Published: Sept. 1, 2009 By

julie peasley

Julie Peasley and the Particle Zoo

Combine artistic creativity and a love of science, add a dollop of inspiration, season with whimsy and a sense of humor and you have Julie Peasley’s (Art’91) recipe for success in crafting a geek gift teaching tool — the Particle Zoo, her collection of toy subatomic particles.

Fascinated by astronomy and physics as a teenager, she wanted to major in physics but when she visited the Boulder campus, she recalls, “the art students looked like they were having a lot more fun, wearing funny clothes and funny hair.” She opted for art instead.

As a graphic designer in California, her physics fascination continued. She studied it “on the side” until one day a crafts fair rekindled her interest in creating hands-on art.

Her inspiration? Subatomic particles.

“They gave me full creative license since no one’s ever going to see these [subatomic particles],” she says.

Julie began by personifying a simple electron as a hand-sewn plush circle with a wide grin. “I didn’t know how to sew and had to teach myself and get a sewing machine.”

Her collection includes a rainbow of quarks, leptons, nucleons and force carriers.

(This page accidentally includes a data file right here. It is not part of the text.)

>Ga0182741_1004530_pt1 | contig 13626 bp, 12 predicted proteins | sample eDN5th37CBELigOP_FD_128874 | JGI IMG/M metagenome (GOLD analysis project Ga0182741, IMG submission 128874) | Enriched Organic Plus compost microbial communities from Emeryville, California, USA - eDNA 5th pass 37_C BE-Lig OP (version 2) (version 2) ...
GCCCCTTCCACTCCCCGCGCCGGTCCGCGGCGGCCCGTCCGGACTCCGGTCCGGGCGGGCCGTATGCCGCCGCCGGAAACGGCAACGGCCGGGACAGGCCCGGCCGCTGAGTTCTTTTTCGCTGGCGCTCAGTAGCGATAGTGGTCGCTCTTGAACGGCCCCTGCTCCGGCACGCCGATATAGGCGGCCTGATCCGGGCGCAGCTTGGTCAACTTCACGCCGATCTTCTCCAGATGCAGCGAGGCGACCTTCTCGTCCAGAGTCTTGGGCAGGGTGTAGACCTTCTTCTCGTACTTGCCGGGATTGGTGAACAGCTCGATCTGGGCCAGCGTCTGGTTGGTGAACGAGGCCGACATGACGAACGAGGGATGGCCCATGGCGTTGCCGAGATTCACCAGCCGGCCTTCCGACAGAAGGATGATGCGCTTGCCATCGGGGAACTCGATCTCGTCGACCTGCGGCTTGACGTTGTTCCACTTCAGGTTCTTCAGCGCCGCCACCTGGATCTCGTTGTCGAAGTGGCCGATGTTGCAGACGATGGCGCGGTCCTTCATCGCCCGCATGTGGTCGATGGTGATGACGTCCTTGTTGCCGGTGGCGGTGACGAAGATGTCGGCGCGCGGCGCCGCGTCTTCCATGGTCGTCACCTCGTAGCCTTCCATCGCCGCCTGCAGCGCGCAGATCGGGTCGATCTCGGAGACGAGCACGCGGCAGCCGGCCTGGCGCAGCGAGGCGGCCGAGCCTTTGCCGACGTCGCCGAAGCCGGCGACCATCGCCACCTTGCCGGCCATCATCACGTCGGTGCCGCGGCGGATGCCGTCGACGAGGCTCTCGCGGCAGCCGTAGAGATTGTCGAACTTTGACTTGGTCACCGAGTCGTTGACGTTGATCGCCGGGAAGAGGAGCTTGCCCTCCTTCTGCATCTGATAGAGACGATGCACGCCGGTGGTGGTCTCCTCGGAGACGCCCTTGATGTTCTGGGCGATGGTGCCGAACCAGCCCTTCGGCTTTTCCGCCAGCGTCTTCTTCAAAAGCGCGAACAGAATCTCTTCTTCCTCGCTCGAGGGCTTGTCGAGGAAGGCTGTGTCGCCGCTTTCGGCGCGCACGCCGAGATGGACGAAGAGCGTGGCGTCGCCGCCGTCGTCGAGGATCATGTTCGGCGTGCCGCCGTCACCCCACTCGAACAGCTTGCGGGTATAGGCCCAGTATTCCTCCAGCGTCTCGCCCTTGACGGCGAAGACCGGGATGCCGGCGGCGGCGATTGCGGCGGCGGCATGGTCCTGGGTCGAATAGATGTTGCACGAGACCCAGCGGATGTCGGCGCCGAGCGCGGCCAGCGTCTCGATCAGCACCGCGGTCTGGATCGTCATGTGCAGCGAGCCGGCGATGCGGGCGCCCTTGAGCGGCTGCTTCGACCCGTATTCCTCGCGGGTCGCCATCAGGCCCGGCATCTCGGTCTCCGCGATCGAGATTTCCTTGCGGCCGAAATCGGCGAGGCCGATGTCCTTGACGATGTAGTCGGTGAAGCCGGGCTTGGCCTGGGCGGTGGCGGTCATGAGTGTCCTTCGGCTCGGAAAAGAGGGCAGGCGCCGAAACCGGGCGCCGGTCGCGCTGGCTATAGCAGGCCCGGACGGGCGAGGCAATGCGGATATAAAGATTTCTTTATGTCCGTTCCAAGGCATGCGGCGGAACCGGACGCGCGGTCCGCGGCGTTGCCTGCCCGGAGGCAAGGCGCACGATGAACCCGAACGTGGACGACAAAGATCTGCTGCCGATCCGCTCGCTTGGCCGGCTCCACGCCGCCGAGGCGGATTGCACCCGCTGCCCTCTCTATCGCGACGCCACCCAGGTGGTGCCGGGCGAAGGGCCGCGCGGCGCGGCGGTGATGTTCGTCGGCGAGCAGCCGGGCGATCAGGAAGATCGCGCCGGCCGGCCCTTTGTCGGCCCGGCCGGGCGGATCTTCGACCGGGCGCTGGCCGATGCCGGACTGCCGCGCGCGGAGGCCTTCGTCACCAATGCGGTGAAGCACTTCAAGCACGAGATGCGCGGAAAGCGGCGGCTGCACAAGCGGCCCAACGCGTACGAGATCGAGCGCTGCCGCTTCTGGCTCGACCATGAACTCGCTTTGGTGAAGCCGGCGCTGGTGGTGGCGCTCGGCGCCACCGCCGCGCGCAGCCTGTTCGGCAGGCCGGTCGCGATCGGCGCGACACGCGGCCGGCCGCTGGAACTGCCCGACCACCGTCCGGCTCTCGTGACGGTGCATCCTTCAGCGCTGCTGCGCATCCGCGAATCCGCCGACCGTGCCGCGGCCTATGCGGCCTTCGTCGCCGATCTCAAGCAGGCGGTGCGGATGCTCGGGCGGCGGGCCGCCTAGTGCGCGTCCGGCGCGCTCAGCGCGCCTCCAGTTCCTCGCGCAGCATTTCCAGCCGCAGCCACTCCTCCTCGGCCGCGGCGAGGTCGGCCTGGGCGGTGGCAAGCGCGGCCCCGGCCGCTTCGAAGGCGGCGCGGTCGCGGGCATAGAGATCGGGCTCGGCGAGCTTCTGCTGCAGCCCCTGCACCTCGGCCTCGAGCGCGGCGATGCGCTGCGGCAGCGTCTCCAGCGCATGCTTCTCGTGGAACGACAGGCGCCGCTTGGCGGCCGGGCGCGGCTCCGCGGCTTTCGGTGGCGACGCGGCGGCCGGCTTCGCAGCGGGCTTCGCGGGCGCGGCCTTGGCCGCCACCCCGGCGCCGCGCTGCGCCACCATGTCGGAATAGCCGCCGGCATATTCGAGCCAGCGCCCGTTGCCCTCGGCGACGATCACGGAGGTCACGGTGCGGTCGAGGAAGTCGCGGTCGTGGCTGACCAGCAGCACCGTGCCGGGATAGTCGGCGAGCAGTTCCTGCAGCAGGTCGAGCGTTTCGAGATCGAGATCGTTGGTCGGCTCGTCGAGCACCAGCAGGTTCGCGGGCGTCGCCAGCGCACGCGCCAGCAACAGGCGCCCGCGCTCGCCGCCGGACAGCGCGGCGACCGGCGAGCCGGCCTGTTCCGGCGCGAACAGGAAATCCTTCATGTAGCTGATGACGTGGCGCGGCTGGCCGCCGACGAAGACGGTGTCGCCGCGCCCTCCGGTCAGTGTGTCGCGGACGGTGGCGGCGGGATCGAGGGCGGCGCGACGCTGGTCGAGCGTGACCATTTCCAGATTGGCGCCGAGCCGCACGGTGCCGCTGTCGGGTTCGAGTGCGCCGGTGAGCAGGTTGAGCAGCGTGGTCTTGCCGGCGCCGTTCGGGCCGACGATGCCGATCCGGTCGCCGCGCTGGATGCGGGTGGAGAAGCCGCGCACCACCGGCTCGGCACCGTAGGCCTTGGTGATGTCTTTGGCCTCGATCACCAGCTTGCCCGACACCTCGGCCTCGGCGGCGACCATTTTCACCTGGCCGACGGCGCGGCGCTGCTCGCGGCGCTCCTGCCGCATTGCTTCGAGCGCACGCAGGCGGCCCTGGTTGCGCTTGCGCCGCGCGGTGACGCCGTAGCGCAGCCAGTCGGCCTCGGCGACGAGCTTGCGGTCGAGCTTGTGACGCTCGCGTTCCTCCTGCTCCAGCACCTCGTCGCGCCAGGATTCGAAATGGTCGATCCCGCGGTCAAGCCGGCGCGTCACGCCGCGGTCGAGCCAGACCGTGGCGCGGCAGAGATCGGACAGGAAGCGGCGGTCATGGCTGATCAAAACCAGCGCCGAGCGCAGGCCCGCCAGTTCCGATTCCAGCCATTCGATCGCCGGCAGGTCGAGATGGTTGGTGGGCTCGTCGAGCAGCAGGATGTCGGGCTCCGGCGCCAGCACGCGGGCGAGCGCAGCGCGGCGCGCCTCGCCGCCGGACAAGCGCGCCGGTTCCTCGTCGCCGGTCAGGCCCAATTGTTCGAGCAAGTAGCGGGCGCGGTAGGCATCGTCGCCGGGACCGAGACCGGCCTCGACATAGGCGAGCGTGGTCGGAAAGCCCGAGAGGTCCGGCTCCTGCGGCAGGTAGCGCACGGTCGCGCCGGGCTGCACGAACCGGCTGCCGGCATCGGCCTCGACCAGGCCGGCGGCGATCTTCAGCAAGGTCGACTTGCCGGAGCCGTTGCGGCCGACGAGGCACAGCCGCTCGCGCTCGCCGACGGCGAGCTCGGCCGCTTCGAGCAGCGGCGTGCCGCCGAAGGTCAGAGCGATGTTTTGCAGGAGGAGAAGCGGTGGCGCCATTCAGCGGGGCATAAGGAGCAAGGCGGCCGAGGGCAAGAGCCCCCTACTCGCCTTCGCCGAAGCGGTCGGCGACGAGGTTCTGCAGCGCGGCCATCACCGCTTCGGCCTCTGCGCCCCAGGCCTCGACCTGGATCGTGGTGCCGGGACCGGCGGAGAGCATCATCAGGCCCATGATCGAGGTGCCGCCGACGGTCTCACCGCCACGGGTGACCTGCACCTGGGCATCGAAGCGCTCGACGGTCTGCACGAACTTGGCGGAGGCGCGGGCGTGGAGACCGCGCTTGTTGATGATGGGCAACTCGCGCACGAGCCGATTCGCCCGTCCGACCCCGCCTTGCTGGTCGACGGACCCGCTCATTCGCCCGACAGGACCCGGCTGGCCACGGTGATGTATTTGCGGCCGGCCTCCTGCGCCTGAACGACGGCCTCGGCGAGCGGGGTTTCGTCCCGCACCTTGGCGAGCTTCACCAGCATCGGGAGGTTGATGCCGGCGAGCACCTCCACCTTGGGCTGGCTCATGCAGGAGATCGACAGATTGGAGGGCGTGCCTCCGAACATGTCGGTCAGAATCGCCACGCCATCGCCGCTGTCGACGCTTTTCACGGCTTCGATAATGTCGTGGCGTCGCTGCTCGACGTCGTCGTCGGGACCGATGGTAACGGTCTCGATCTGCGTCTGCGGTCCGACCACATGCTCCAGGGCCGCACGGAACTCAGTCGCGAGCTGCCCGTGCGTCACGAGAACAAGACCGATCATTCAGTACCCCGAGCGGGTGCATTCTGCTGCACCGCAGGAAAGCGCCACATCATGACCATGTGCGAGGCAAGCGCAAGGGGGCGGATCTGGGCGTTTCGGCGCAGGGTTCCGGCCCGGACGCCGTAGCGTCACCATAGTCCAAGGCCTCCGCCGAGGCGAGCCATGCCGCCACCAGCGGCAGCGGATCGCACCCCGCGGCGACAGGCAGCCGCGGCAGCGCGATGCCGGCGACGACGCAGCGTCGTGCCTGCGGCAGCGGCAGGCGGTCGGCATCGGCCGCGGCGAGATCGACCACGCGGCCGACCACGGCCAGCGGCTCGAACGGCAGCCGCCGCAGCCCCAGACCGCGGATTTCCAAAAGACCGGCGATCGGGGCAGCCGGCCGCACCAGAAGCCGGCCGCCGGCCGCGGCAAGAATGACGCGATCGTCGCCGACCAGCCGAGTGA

The newest member— a big proton that unzips to reveal three miniquarks and a gluon — illustrates beta decay.

Each handmade creation comes with an informative tag that’s been carefully fact-checked by knowledgeable physicists. She enjoys transforming scientific concepts into art to make them understandable. Her website, for instance, displays the spectrum of subatomic particles, from the zero-mass tachion to heavy dark matter.

“No bad science!” Julie says. Keeping that vow has prompted a cadre of fans among particle physicists with a sense of humor.

Last July, a staffer from Switzerland-based CERN, the world’s largest particle physics lab, presented her particle toys to the Nobel physics laureates at the annual Nobel Prize-winners conference. The photos he sent are posted on her gallery at

She gets lots of requests from museums and stores, but her home-based business is not set up for large orders. Serving as “zookeeper,” seamstress, conceptualizer, mail packager, proofreader, driver, e-mailer and web designer has become a full-time job that has taken over her Los Angeles apartment, she says.

Only recently has she mastered the art of basting in zippers.

“I still can’t do clothes,” she confesses. And, although she makes more than two dozen different particles, in sewing terms “they’re just pillows.”